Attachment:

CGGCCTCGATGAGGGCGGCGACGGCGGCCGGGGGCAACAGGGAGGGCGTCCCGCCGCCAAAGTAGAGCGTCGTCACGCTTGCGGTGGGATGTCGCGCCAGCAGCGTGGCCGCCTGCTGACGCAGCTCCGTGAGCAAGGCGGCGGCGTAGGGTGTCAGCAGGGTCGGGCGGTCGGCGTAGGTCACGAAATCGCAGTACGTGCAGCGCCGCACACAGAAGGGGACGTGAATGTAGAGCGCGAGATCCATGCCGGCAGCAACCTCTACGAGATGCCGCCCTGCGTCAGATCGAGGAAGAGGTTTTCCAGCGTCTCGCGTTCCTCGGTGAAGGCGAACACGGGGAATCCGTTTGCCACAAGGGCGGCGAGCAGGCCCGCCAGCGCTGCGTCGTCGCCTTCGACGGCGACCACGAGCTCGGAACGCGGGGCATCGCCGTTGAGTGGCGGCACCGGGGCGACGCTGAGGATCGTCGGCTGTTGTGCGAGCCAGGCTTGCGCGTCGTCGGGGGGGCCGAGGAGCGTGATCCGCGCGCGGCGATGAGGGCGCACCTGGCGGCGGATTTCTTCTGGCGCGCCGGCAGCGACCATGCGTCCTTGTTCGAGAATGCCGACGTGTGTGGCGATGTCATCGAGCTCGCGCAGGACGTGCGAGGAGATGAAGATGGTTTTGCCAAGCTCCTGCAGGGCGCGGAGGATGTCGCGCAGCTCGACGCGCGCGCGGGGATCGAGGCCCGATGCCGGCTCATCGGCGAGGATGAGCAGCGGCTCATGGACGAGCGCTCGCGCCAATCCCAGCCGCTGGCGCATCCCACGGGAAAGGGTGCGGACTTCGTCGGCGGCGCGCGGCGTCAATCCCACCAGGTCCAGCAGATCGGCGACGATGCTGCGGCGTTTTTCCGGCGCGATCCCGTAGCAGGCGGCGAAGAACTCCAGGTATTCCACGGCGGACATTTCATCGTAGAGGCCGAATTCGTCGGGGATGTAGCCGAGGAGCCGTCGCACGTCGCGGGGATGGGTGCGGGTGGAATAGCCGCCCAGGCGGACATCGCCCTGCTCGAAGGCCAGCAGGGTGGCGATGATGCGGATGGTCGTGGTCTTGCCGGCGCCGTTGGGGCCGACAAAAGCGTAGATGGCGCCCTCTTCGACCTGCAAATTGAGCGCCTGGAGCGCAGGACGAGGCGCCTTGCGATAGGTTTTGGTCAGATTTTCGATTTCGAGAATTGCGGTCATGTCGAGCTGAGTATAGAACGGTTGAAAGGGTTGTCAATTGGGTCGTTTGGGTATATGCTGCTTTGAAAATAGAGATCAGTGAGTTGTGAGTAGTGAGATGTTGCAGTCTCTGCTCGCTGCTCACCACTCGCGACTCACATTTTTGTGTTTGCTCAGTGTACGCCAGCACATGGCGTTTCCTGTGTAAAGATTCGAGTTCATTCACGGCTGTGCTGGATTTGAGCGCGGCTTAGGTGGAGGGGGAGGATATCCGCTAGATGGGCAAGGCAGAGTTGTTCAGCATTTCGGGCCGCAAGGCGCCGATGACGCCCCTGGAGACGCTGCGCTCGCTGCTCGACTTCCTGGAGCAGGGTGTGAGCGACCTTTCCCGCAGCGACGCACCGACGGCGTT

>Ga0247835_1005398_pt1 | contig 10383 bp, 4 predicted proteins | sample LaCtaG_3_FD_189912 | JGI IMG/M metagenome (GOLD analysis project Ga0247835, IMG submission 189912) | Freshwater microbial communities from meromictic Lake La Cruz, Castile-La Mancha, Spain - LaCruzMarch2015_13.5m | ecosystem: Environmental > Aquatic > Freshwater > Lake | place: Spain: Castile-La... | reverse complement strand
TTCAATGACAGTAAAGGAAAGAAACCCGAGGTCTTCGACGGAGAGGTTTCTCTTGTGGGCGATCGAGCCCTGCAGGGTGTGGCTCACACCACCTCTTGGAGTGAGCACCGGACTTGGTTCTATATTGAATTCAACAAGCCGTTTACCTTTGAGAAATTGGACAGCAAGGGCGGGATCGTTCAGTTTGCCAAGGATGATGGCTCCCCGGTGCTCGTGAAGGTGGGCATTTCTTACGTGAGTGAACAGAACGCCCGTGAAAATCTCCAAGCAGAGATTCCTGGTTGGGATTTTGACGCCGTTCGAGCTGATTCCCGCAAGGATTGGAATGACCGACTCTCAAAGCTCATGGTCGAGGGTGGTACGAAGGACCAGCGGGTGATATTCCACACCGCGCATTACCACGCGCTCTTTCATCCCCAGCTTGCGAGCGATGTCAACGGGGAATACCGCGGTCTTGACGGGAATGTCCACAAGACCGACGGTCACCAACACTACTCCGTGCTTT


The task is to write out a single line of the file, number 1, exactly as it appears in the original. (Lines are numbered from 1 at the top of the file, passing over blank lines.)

CGGCCTCGATGAGGGCGGCGACGGCGGCCGGGGGCAACAGGGAGGGCGTCCCGCCGCCAAAGTAGAGCGTCGTCACGCTTGCGGTGGGATGTCGCGCCAGCAGCGTGGCCGCCTGCTGACGCAGCTCCGTGAGCAAGGCGGCGGCGTAGGGTGTCAGCAGGGTCGGGCGGTCGGCGTAGGTCACGAAATCGCAGTACGTGCAGCGCCGCACACAGAAGGGGACGTGAATGTAGAGCGCGAGATCCATGCCGGCAGCAACCTCTACGAGATGCCGCCCTGCGTCAGATCGAGGAAGAGGTTTTCCAGCGTCTCGCGTTCCTCGGTGAAGGCGAACACGGGGAATCCGTTTGCCACAAGGGCGGCGAGCAGGCCCGCCAGCGCTGCGTCGTCGCCTTCGACGGCGACCACGAGCTCGGAACGCGGGGCATCGCCGTTGAGTGGCGGCACCGGGGCGACGCTGAGGATCGTCGGCTGTTGTGCGAGCCAGGCTTGCGCGTCGTCGGGGGGGCCGAGGAGCGTGATCCGCGCGCGGCGATGAGGGCGCACCTGGCGGCGGATTTCTTCTGGCGCGCCGGCAGCGACCATGCGTCCTTGTTCGAGAATGCCGACGTGTGTGGCGATGTCATCGAGCTCGCGCAGGACGTGCGAGGAGATGAAGATGGTTTTGCCAAGCTCCTGCAGGGCGCGGAGGATGTCGCGCAGCTCGACGCGCGCGCGGGGATCGAGGCCCGATGCCGGCTCATCGGCGAGGATGAGCAGCGGCTCATGGACGAGCGCTCGCGCCAATCCCAGCCGCTGGCGCATCCCACGGGAAAGGGTGCGGACTTCGTCGGCGGCGCGCGGCGTCAATCCCACCAGGTCCAGCAGATCGGCGACGATGCTGCGGCGTTTTTCCGGCGCGATCCCGTAGCAGGCGGCGAAGAACTCCAGGTATTCCACGGCGGACATTTCATCGTAGAGGCCGAATTCGTCGGGGATGTAGCCGAGGAGCCGTCGCACGTCGCGGGGATGGGTGCGGGTGGAATAGCCGCCCAGGCGGACATCGCCCTGCTCGAAGGCCAGCAGGGTGGCGATGATGCGGATGGTCGTGGTCTTGCCGGCGCCGTTGGGGCCGACAAAAGCGTAGATGGCGCCCTCTTCGACCTGCAAATTGAGCGCCTGGAGCGCAGGACGAGGCGCCTTGCGATAGGTTTTGGTCAGATTTTCGATTTCGAGAATTGCGGTCATGTCGAGCTGAGTATAGAACGGTTGAAAGGGTTGTCAATTGGGTCGTTTGGGTATATGCTGCTTTGAAAATAGAGATCAGTGAGTTGTGAGTAGTGAGATGTTGCAGTCTCTGCTCGCTGCTCACCACTCGCGACTCACATTTTTGTGTTTGCTCAGTGTACGCCAGCACATGGCGTTTCCTGTGTAAAGATTCGAGTTCATTCACGGCTGTGCTGGATTTGAGCGCGGCTTAGGTGGAGGGGGAGGATATCCGCTAGATGGGCAAGGCAGAGTTGTTCAGCATTTCGGGCCGCAAGGCGCCGATGACGCCCCTGGAGACGCTGCGCTCGCTGCTCGACTTCCTGGAGCAGGGTGTGAGCGACCTTTCCCGCAGCGACGCACCGACGGCGTT